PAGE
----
Cheerful, full of energy and positivity, it is not surprising that Dr. Nokukhanya Khanyile is the VP of Mental Matters. As a paediatric registrar, she is driven by faith, courage and optimism.
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What made you want to pursue medicine and paediatrics?
I chose medicine because it fulfilled my love for helping people. I get bored easily, so this was a field that would require me to be constantly stimulated.
How did you survive your varsity years and internships?
I survived my varsity years by making sure that I did my work as early in the block as possible and asking as many questions as I could to understand the work. I read about my cases and followed doctors, so that by the time exams came along, I felt confident in my skills and could easily recall information out of habit.
I survived my internship by the grace of God. At the time, I was going through quite a deep personal challenge, so I really relied on a strong support system in the form of family and friends, as well as growing faith to get through it.
What’s been the hardest part of your career?
Definitely having to break bad news to families about deaths or serious conditions. What I’ve seen is that when a child gets ill or dies, people find someone to blame and it’s hard having to see the guilt, pain or anger in a family’s eyes.
What is the best part of your working day as a medical officer?
Definitely walking into a ward and seeing the effect I have on my colleagues, families and patients. Their smiles when I greet them brighten my day and give me more of a reason to go on.
Do you believe the perfect career exists?
Yes and no. I believe that there is no such thing as a perfect career because it has some lows that really make you question why you decided to do that job. But, I always believe that there is a perfect career ‘for me’, something that I just always return to because it drives me as a human being to be better in that field.
How do you network in your career?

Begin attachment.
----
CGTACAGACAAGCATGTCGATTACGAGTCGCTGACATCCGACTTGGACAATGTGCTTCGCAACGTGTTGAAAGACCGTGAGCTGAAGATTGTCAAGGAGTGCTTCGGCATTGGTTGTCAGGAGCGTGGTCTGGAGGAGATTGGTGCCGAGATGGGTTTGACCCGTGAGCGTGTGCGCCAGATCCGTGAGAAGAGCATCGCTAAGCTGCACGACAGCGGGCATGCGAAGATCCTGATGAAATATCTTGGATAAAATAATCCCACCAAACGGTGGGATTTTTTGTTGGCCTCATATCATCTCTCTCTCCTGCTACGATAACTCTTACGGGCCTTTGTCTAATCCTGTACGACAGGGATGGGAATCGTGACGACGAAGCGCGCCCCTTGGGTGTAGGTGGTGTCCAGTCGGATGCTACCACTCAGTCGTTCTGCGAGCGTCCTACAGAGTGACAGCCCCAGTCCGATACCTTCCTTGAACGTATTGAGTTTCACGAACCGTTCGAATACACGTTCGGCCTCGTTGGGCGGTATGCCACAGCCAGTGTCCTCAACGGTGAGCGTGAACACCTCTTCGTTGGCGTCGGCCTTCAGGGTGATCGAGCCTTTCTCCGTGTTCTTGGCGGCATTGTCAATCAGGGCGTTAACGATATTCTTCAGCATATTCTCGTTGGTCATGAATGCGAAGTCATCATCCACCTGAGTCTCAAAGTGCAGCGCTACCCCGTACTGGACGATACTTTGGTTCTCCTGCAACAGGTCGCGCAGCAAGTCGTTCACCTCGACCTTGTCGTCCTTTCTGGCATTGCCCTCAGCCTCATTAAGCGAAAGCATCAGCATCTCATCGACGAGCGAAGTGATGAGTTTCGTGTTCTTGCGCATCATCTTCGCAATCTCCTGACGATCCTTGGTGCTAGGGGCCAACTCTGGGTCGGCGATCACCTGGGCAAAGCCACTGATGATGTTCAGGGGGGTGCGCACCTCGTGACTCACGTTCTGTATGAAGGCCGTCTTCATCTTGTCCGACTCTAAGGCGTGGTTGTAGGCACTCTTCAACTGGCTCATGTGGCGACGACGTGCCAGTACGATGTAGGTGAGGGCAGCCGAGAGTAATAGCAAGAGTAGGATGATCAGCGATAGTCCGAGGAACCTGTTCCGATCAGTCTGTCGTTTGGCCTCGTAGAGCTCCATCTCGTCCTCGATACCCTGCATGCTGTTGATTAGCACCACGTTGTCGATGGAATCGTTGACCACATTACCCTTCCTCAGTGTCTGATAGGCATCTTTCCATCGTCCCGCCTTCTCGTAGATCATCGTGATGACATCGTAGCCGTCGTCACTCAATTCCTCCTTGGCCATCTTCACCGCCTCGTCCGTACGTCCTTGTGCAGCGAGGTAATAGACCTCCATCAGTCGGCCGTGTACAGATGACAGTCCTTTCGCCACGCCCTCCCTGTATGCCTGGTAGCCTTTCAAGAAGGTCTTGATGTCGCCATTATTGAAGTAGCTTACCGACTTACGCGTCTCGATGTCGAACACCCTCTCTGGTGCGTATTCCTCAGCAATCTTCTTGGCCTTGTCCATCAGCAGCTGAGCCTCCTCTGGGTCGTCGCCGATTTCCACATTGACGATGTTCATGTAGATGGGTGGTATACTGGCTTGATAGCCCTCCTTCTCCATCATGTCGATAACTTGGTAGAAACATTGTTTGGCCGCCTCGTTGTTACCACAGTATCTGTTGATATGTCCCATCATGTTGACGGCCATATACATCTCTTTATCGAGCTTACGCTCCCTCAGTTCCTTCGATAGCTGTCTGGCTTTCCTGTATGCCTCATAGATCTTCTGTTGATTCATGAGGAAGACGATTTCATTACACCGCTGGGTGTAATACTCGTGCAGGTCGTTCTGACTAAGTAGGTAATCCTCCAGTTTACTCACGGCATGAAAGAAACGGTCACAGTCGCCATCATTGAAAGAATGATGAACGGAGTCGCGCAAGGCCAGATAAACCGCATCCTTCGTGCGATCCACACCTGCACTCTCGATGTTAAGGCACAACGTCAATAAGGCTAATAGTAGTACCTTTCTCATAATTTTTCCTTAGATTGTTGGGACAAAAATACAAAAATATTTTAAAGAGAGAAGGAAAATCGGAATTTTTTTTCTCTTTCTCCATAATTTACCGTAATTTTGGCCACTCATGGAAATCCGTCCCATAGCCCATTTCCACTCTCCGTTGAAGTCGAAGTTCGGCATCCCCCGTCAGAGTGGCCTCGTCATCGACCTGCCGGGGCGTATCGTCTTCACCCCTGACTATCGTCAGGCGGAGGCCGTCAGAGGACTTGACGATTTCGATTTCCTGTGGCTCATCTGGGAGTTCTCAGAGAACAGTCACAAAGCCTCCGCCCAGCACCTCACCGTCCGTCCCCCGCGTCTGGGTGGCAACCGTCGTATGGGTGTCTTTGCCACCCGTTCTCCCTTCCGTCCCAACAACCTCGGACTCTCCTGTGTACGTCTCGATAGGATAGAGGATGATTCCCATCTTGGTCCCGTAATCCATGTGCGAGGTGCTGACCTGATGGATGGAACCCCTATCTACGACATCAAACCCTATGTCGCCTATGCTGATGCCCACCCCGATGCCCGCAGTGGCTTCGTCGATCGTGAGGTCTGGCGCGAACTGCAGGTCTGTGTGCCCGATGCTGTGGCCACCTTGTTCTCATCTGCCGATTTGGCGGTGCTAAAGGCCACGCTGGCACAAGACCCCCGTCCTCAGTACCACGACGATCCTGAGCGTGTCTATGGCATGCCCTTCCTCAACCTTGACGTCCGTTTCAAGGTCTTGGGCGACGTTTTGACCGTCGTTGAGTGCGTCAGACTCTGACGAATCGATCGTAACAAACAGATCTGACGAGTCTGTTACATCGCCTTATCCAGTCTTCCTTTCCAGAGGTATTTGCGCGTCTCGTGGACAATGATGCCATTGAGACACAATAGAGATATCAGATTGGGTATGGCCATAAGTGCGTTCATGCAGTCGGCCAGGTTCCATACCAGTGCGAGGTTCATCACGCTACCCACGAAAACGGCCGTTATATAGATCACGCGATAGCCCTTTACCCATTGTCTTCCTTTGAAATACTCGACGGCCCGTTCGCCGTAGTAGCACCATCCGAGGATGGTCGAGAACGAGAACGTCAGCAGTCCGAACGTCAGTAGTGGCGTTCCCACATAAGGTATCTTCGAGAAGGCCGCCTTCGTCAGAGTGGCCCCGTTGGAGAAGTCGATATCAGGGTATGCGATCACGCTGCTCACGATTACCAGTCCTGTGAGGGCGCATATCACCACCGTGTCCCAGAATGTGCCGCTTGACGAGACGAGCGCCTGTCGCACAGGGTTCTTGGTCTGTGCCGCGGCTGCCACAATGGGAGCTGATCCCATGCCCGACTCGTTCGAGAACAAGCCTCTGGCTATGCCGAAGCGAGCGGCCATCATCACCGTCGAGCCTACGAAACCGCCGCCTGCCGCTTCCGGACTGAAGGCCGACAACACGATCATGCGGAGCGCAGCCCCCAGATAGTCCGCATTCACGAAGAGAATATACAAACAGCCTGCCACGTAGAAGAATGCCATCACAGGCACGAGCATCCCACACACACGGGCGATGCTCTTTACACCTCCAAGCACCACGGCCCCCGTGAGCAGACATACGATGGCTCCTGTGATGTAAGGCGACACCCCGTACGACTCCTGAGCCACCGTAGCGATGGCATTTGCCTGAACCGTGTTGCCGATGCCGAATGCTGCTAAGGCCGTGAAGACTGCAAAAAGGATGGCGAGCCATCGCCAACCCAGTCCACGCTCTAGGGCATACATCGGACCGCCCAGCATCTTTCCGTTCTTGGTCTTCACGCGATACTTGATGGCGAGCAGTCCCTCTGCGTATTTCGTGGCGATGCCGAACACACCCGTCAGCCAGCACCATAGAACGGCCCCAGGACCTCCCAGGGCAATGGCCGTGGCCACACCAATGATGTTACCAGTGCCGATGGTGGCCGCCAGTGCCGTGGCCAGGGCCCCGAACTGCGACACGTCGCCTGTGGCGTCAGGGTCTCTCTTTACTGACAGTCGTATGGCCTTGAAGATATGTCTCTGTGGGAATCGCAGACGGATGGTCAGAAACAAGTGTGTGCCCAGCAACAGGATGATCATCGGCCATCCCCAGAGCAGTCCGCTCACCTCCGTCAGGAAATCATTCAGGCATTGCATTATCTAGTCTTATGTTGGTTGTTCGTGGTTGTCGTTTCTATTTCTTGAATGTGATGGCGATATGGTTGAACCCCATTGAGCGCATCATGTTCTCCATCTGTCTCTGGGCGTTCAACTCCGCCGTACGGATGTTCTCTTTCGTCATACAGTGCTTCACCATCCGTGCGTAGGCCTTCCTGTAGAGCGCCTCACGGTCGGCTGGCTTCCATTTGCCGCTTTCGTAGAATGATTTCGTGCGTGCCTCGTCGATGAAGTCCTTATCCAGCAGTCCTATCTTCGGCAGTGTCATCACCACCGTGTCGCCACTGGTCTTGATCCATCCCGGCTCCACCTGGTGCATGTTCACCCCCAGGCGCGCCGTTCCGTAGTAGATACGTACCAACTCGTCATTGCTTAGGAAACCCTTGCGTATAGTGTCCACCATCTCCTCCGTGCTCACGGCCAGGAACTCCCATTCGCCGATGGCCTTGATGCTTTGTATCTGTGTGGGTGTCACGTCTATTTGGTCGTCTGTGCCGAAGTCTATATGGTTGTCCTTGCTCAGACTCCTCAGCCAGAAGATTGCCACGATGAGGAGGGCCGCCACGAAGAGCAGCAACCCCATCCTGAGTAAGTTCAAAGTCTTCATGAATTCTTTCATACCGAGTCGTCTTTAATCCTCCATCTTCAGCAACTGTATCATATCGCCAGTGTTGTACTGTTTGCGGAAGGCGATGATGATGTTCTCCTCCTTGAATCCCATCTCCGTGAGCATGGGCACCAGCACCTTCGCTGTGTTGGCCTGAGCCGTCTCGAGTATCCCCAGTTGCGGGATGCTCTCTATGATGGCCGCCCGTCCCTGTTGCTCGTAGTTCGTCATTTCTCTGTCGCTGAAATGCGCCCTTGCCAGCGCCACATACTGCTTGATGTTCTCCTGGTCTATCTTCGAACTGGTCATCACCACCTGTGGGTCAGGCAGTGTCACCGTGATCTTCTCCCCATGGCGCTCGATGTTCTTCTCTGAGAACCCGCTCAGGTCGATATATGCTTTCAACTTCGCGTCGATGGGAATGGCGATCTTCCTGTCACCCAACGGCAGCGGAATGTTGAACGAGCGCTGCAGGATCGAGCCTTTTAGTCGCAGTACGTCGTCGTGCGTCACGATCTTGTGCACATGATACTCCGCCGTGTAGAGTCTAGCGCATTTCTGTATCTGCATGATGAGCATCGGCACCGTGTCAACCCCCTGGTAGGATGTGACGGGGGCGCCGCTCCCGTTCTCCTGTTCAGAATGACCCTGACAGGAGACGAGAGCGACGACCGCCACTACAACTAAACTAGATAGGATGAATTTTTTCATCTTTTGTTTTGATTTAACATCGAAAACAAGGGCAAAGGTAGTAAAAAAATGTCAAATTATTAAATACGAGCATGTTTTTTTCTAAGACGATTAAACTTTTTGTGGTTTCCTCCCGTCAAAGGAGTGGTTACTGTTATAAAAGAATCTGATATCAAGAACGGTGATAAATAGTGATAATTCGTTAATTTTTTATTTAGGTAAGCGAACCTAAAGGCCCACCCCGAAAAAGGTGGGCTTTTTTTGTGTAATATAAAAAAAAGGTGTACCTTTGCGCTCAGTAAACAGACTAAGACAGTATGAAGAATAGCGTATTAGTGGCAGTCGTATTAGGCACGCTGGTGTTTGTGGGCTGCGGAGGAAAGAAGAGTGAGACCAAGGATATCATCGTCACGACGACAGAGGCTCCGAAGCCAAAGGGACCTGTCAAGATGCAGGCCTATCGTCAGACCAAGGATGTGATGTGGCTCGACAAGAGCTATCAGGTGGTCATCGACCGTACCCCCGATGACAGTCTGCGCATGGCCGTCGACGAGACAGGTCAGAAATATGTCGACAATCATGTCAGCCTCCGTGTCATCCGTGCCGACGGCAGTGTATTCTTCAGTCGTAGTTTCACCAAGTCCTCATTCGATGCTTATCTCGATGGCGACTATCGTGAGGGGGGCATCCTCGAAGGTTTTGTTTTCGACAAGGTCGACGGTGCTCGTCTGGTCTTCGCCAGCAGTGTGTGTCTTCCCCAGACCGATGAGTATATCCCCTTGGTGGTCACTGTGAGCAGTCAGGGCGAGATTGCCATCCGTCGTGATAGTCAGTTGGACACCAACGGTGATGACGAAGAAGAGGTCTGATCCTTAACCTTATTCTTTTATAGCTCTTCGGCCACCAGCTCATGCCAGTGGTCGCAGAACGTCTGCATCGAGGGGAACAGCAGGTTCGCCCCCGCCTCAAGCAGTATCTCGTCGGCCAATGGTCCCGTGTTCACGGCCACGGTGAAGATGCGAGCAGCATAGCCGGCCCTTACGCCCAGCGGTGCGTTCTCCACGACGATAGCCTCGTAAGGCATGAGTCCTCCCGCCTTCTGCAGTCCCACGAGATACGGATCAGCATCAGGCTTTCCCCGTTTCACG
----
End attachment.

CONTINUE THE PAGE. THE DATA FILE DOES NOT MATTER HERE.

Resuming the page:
In medicine, I’ve found that the easiest time to network is on the job because you come into contact with so many well-recognised and experienced specialists with so many opportunities that you get exposed to while engaging with them on ward rounds, walking between patient wards or chatting in meeting rooms before presentations.
If you could choose anyone in the world to be your mentor, who would it be?
I would love for Bonang Matheba and Beyoncé to be my mentors. Their work ethic is simply incredible and the way they carry themselves in a professional setting, with such impeccable delivery and humanity, is a goal I strive to achieve every day.
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How do you manage your time?
The only trick I have really is to use Stephen Covey’s tool in his book ‘7 Habits Of Highly Effective People’, which is to prioritise things according to whether they’re urgent or non-urgent as well as important versus unimportant. Another thing is to identify whether something will serve me in a positive or negative way. If it’s going to cause me more stress than benefit, it may not be the right thing to do
What is the hardest financial lesson you’ve learned?
Do not lend money to your boyfriend or girlfriend without a written contract.
Do you struggle to save money for investments?
No, I don’t.
I made it a priority when I started earning a salary to make my retirement annuity and long-term savings contributions come off as a debit order the day after my salary comes in to my bank account to prevent me from spending it.
What advice would you give other young professionals?
Avoid gossiping about your colleagues. It may be incredibly tempting to listen to and participate but the person you’re talking about will feel disrespected. It may make it difficult to work with you no matter how good your work ethic may be.
What stereotype about young people would you want to change?
That young people are not willing to work hard for the change that they want to see in the world, no matter how difficult it may be.